Using the CVS repository for documents on galileo

by Chad Materniak


In order to track changes made to important documents produced by the group, these documents should be stored in our Concurrent Versions System (CVS) repository located on galileo. In order to access the CVS repository, you first need login access to galileo. If you don't have login access, or you don't remember your username/password for galileo, then send an email to Bryan Wright and he will help you out.

Installing Software

Before you can work with CVS documents on a Windows machine, you need to install some software. The first thing you need to do is open a web browser and navigate to Click on "Windows Installer" to download python. Make sure you save the installer in a place where you can find it. After the download finishes, double click the icon to install python. All the default install settings are fine for our purposes, so just hit "next" until all the way through the install application.

Once you get python installed, point your browser toward and click "Download." Download the installer for WinCVS 2.0.9. WinCVS comes packaged in a ZIP file, so you'll have to extract the installers to a directory before you run them.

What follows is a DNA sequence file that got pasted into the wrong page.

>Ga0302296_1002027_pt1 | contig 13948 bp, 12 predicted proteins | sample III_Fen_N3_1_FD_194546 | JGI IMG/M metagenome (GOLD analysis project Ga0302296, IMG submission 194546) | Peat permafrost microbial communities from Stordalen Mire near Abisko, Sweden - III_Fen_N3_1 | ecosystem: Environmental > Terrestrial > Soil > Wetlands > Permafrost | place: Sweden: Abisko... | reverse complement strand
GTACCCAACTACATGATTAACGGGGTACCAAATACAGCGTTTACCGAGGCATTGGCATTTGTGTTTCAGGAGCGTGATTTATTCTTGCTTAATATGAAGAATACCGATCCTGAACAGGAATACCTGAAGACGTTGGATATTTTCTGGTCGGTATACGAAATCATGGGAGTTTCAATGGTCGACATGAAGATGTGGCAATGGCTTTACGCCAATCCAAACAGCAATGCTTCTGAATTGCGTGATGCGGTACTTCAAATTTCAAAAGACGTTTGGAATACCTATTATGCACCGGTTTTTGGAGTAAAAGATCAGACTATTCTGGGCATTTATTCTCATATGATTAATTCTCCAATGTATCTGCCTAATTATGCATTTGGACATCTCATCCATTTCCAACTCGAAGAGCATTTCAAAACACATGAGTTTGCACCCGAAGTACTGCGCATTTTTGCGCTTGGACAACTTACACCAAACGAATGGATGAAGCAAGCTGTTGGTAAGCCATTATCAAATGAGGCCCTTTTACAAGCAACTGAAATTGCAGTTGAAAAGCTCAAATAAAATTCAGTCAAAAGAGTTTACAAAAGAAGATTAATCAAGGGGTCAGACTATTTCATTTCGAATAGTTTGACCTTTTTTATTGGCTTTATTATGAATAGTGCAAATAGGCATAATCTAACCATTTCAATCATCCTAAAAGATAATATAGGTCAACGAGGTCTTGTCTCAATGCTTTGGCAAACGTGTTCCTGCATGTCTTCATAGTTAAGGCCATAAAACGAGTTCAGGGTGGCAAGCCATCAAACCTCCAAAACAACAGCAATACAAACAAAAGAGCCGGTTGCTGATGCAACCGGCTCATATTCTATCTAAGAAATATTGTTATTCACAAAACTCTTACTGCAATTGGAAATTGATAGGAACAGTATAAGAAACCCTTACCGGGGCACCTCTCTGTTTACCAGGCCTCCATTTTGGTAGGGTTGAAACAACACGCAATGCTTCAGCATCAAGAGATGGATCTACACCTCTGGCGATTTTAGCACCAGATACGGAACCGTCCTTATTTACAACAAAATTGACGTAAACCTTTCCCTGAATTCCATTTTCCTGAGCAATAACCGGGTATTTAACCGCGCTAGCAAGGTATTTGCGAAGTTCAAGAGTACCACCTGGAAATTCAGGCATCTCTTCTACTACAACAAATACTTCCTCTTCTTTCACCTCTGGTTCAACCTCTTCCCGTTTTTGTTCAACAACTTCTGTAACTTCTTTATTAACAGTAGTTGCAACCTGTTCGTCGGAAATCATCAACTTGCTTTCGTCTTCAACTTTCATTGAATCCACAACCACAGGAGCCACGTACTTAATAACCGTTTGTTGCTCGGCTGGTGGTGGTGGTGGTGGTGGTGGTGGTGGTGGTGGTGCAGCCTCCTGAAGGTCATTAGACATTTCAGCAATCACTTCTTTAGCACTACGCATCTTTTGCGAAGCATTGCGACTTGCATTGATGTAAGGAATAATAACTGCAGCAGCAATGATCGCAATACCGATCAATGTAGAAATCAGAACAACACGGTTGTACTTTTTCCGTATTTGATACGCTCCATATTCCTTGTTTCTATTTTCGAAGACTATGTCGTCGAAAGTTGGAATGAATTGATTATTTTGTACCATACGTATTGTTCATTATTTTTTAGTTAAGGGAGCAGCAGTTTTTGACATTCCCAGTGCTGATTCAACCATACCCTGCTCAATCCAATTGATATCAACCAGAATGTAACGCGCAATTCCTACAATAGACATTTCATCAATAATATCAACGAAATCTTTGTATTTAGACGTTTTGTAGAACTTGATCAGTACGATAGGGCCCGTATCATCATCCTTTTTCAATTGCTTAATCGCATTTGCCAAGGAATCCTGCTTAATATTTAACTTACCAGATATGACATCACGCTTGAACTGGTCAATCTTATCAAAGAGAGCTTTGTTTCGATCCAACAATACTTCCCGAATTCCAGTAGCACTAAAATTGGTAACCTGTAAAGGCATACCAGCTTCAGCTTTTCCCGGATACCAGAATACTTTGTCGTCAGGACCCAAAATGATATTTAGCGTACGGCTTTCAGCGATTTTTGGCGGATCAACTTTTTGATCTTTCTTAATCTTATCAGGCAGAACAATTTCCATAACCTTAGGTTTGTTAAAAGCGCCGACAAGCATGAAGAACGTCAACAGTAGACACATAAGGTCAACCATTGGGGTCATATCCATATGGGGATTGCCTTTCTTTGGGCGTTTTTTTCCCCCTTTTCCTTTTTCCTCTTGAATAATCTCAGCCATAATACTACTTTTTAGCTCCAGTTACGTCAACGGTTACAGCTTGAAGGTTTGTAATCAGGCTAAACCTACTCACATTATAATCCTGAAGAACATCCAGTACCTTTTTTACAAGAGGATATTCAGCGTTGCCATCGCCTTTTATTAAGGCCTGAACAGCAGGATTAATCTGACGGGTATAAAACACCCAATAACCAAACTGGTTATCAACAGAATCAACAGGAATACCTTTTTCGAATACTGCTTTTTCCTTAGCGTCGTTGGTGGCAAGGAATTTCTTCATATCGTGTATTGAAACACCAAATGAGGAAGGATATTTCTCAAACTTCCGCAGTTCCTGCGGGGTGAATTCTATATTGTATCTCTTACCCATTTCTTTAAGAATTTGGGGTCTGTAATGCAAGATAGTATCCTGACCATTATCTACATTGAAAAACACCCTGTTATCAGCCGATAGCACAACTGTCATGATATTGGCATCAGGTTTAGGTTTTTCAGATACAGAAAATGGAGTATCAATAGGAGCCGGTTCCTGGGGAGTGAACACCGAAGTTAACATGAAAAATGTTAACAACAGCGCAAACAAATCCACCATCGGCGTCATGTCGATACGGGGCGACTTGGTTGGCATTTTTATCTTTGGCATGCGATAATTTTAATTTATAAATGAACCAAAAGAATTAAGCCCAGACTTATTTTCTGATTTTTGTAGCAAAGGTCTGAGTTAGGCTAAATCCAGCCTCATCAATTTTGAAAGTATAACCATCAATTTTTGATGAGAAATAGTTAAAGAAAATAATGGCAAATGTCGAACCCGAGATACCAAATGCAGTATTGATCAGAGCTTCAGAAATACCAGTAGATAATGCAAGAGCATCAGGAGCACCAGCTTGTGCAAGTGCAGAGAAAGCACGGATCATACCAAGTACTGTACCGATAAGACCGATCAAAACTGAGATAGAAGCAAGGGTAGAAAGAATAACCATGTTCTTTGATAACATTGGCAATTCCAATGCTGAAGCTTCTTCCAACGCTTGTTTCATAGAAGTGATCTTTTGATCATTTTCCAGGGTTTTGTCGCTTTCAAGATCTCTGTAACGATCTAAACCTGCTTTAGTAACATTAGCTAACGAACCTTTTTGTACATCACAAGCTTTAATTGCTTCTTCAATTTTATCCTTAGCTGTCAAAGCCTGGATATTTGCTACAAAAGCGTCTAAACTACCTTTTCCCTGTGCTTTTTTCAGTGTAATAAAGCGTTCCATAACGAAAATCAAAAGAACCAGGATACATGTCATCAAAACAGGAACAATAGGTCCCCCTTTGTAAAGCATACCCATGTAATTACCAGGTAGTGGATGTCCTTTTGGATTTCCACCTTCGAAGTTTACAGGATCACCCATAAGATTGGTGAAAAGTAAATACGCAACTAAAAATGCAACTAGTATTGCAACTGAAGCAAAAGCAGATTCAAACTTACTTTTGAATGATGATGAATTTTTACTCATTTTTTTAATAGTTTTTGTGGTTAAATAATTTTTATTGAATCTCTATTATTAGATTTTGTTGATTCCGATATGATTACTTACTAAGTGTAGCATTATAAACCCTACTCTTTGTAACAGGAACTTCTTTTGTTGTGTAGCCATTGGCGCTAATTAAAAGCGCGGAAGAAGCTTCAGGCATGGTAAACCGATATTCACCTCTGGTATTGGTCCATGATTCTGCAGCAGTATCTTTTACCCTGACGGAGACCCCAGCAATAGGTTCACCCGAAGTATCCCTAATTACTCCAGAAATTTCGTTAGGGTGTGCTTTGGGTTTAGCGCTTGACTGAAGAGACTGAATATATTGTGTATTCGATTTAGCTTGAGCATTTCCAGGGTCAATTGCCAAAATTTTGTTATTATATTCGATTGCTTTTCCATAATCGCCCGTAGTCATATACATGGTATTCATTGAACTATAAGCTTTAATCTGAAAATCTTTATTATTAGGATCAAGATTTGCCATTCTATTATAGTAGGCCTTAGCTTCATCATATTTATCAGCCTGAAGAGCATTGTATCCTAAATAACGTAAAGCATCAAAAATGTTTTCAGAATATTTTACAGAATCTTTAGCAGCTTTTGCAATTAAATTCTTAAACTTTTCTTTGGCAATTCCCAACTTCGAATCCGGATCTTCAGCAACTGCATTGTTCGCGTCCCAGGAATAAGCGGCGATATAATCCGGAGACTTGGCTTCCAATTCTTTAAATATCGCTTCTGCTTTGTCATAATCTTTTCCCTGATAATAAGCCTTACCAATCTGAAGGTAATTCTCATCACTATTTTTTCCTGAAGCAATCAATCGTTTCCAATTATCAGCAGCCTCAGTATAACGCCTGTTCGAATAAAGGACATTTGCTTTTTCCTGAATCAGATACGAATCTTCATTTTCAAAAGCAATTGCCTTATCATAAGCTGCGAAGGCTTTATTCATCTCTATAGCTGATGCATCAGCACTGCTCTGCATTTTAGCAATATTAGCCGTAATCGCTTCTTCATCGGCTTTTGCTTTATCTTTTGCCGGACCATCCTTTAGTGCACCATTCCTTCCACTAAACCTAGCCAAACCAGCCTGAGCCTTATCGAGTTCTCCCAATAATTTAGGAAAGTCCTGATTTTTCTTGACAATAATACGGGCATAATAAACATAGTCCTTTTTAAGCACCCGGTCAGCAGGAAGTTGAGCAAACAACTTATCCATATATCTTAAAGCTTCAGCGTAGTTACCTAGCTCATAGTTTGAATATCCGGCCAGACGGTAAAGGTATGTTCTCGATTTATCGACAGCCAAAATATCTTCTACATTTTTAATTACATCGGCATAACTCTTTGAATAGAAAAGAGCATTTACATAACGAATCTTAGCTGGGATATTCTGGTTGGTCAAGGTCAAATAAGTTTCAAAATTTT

In the ZIP archive, you'll notice two install applications. You only need to run the installer for WinCVS. The CVSNT installer is invoked automatically by the WinCVS installer. Double click the installer for WinCVS. Again, you can accept all the default settings, i.e. just keep hitting "next" until the program is installed. Should you run into difficulty while installing either WinCVS or CVSNT, restart your computer and run the WinCVS installer again.

Basic WinCVS Usage

For storing documents we really don't need to exploit all the features of CVS. To get started using the system you only need to know a few simple CVS commands.

The rest of this tutorial will get you started using CVS on Windows.

Working with files already on CVS

Now that python and WinCVS are installed, you're ready to start working with CVS documents. Lets start by checking out a project. Fire up WinCVS and select "Remote-->Checkout module..."

In the first field of the dialog box, type in the name of the project on which you wish to work. Under the "Local folder to checkout to:" field, put the path where you'd like to put the directory. Then click the ellipsis for the CVSROOT variable.

This brings up the CVSROOT dialog box. Choose ssh as the protocol and /home/aag/Repository for the repository path. Enter in your username and for the hostname. I don't recommend entering your password in the password field. Click OK to return to the "Checkout settings" dialog box. Make sure the CVSROOT checkbox is checked and click OK. Enter your galileo password when prompted and the directory will appear (on the desktop, in this case).

Open the directory to examine the files. You can treat these files like any that you might find on a Windows system.